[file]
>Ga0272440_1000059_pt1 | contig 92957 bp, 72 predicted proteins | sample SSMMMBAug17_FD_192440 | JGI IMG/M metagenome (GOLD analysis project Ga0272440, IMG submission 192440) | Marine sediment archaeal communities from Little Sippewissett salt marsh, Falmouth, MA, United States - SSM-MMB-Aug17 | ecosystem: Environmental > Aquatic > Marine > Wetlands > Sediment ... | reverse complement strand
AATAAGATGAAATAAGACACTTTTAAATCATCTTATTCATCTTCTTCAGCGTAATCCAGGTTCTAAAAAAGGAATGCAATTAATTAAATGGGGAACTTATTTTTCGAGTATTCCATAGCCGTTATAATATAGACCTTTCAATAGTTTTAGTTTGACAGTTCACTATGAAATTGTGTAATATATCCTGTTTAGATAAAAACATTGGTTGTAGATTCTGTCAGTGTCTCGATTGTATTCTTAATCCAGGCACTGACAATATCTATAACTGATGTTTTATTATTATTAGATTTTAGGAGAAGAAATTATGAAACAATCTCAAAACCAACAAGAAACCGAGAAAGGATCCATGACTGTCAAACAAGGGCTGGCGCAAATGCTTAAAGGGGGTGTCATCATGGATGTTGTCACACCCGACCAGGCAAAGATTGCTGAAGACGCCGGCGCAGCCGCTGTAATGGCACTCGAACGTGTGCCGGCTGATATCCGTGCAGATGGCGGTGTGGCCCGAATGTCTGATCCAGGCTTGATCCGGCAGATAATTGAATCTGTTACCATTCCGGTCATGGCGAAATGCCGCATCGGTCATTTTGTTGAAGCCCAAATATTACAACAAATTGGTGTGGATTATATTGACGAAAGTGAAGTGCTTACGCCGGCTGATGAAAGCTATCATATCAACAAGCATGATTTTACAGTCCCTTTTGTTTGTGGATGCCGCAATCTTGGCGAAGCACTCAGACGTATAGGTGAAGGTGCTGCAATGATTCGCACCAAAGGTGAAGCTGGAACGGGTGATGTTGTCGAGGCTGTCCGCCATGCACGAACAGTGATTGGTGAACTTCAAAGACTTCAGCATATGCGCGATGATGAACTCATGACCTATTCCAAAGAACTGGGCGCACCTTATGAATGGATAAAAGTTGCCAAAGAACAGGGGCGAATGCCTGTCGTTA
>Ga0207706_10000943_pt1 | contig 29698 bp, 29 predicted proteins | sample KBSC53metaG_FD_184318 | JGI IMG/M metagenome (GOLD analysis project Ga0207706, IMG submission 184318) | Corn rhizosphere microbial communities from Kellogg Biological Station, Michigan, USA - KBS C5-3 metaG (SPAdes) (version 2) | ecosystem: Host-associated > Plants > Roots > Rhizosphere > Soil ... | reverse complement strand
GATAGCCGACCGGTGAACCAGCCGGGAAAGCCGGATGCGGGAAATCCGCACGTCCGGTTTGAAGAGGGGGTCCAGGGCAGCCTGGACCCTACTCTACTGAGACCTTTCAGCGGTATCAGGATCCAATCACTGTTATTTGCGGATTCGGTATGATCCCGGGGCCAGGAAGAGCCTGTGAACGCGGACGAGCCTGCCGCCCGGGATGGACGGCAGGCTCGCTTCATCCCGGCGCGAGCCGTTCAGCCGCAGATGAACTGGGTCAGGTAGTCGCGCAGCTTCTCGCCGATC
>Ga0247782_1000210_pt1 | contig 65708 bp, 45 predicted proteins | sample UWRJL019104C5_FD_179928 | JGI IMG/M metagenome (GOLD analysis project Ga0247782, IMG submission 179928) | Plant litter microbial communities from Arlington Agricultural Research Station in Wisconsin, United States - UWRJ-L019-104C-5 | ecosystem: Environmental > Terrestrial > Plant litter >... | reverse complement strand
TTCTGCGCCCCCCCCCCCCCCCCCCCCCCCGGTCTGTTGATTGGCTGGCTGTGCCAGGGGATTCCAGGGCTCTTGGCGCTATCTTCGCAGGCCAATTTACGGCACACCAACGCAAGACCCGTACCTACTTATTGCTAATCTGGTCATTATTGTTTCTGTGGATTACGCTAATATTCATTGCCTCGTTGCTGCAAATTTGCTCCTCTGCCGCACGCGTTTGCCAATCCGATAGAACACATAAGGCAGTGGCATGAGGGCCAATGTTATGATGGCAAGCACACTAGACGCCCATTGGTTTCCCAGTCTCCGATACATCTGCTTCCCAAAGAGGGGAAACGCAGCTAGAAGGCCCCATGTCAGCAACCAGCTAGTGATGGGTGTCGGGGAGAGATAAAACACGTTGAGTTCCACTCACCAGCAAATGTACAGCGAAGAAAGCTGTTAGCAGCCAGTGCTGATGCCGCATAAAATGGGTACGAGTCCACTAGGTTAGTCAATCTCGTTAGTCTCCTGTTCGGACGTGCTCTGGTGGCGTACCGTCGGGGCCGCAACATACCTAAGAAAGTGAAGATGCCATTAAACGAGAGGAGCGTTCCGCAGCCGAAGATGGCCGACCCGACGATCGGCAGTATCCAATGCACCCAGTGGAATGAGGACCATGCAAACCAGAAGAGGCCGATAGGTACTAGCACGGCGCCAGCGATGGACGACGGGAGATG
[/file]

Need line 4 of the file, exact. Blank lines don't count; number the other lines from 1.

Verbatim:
GATAGCCGACCGGTGAACCAGCCGGGAAAGCCGGATGCGGGAAATCCGCACGTCCGGTTTGAAGAGGGGGTCCAGGGCAGCCTGGACCCTACTCTACTGAGACCTTTCAGCGGTATCAGGATCCAATCACTGTTATTTGCGGATTCGGTATGATCCCGGGGCCAGGAAGAGCCTGTGAACGCGGACGAGCCTGCCGCCCGGGATGGACGGCAGGCTCGCTTCATCCCGGCGCGAGCCGTTCAGCCGCAGATGAACTGGGTCAGGTAGTCGCGCAGCTTCTCGCCGATC